Summary
Seasonal characterization of submicron aerosol chemical composition and organic aerosol sources in the southeastern United States: Atlanta, Georgia and Look Rock, Tennessee

Excerpt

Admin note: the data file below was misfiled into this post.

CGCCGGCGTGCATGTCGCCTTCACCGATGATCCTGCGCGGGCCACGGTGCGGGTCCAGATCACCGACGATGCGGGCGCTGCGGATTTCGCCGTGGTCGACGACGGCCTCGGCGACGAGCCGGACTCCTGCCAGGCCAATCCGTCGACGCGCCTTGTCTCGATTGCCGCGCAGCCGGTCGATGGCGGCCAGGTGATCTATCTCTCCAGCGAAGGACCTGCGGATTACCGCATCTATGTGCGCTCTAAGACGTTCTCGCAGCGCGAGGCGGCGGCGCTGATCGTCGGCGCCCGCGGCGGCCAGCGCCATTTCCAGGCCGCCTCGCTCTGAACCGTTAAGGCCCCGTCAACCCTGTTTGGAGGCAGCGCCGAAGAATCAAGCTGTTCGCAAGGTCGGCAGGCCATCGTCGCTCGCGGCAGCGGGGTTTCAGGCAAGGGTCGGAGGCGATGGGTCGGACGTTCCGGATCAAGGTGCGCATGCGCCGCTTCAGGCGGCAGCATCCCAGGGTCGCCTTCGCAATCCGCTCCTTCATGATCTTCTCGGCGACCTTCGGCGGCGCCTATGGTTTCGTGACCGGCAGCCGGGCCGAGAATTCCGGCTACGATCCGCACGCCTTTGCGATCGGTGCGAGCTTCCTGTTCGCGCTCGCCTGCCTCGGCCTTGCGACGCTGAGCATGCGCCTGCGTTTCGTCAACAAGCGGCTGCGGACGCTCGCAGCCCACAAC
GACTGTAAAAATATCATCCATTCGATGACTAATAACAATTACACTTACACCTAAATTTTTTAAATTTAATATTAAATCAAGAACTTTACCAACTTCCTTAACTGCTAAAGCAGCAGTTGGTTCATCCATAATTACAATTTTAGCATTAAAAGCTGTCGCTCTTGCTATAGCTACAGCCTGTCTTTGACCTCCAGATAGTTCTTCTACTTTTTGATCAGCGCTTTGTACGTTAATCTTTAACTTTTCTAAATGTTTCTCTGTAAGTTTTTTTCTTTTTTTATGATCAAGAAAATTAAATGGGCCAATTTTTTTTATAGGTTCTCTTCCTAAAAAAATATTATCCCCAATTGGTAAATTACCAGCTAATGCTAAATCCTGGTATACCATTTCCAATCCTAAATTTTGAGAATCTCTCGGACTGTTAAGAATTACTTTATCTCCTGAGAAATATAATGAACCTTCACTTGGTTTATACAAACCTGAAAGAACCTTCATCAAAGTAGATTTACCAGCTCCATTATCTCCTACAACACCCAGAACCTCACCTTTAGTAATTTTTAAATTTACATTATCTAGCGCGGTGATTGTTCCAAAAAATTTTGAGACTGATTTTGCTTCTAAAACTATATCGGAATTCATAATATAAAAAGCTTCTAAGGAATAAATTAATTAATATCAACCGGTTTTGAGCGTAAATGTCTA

Bougiatioti, A., Stavroulas, I., Kostenidou, E., Zarmpas, P., Theodosi, C., Kouvarakis, G., Canonaco, F., Prévôt, A. S. H., Nenes, A., Pandis, S. N., and Mihalopoulos, N.: Processing of biomass-burning aerosol in the eastern Mediterranean during summertime, Atmos. Chem. Phys., 14, 4793–4807, doi:10.5194/acp-14-4793-2014, 2014.; Budisulistiorini, S. H., Canagaratna, M. R., Croteau, P. L., Marth, W. J., Baumann, K., Edgerton, E. S., Shaw, S. L., Knipping, E. M., Worsnop, D. R., Jayne, J. T., Gold, A., and Surratt, J. D.: Real-time continuous characterization of secondary organic aerosol derived from isoprene epoxydiols in downtown Atlanta, Georgia, using the aerodyne aerosol chemical speciation monitor, Environ. Sci. Technol., 47, 5686–5694, doi:10.1021/es400023n, 2013.; Budisulistiorini, S. H., Canagaratna, M. R., Croteau, P. L., Baumann, K., Edgerton, E. S., Kollman, M. S., Ng, N. L., Verma, V., Shaw, S. L., Knipping, E. M., Worsnop, D. R., Jayne, J. T., Weber, R.J., and Surratt, J. D.: Intercomparison of an Aerosol Chemical Speciation Monitor (ACSM) with ambient fine aerosol measurements in downtown Atlanta, Georgia, Atmos. Meas. Tech., 7, 1929–1941, doi:10.5194/amt-7-1929-2014, 2014.; Budisulistiorini, S. H., Li, X., Bairai, S. T., Renfro, J., Liu, Y., Liu, Y. J., McKinney, K. A., Martin, S. T., McNeill, V. F., Pye, H. O. T., Nenes, A., Neff, M. E., Stone, E. A., Mueller, S., Knote, C., Shaw, S. L., Zhang, Z., Gold, A., and Surratt, J. D.: Examining the effects of anthropogenic emissions on isoprene-derived secondary organic aerosol formation during the 2013 Southern Oxidant and Aerosol Study (SOAS) at the Look Rock, Tennessee, ground site, Atmos. Chem. Phys. Discuss., 15, 7365–7417, doi:10.5194/acpd-15-7365-2015, 2015.; Butler, A. J., Andrew, M. S., and Russell, A. G.: Daily sampling of PM2.5 in Atlanta: results of the first year of the assessment of spatial aerosol composition in Atlanta study, J.Geophys.Res., 108, SOS 3-1–SOS 3-11, doi:10.1029/2002JD002234, 2003.; Chen, Q., Farmer, D. K., Rizzo, L. V., Pauliquevis, T., Kuwata, M., Karl, T. G., Guenther, A., Allan, J. D., Coe, H., Andreae, M. O., Pöschl, U., Jimenez, J. L., Artaxo, P., and Martin, S. T.: Submicron particle mass concentrations and sources in the Amazonian wet season (AMAZE-08), Atmos. Chem. Phys., 15, 3687–3701, doi:10.5194/acp-15-3687-2015, 2015.; Crippa, M., Canonaco, F., Lanz, V. A., Äijälä, M., Allan, J. D., Carbone, S., Capes, G., Ceburnis, D., Dall'Osto, M., Day, D. A., DeCarlo, P. F., Ehn, M., Eriksson, A., Freney, E., Hildebrandt Ruiz, L., Hillamo, R., Jimenez, J. L., Junninen, H., Kiendler-Scharr, A., Kortelainen, A.-M., Kulmala, M., Laaksonen, A., Mensah, A. A., Mohr, C., Nemitz, E., O'Dowd, C., Ovadnevaite, J., Pandis, S. N., Petäjä, T., Poulain, L., Saarikoski, S., Sellegri, K., Swietlicki, E., Tiitta, P., Worsnop, D. R., Baltensperger, U., and Prévôt, A. S. H.: Organic aerosol components derived from 25 AMS data sets across Europe using a consistent ME-2 based source apportionment approach, Atmos. Chem. Phys., 14, 6159–6176, doi:10.5194/acp-14-6159-2014, 2014.; Cross, E. S., Slowik, J. G., Davidovits, P., Allan, J. D., Worsnop, D. R., Jayne, J. T., Lewis, D. K., Canagaratna, M., and Onasch, T. B.: Laboratory and ambient particle density determinations using light scattering in conjunction with aerosol mass spectrometry, Aerosol Sci. Tech., 41, 343–359, doi:10.1080/02786820701199736, 2007.; Docherty, K. S.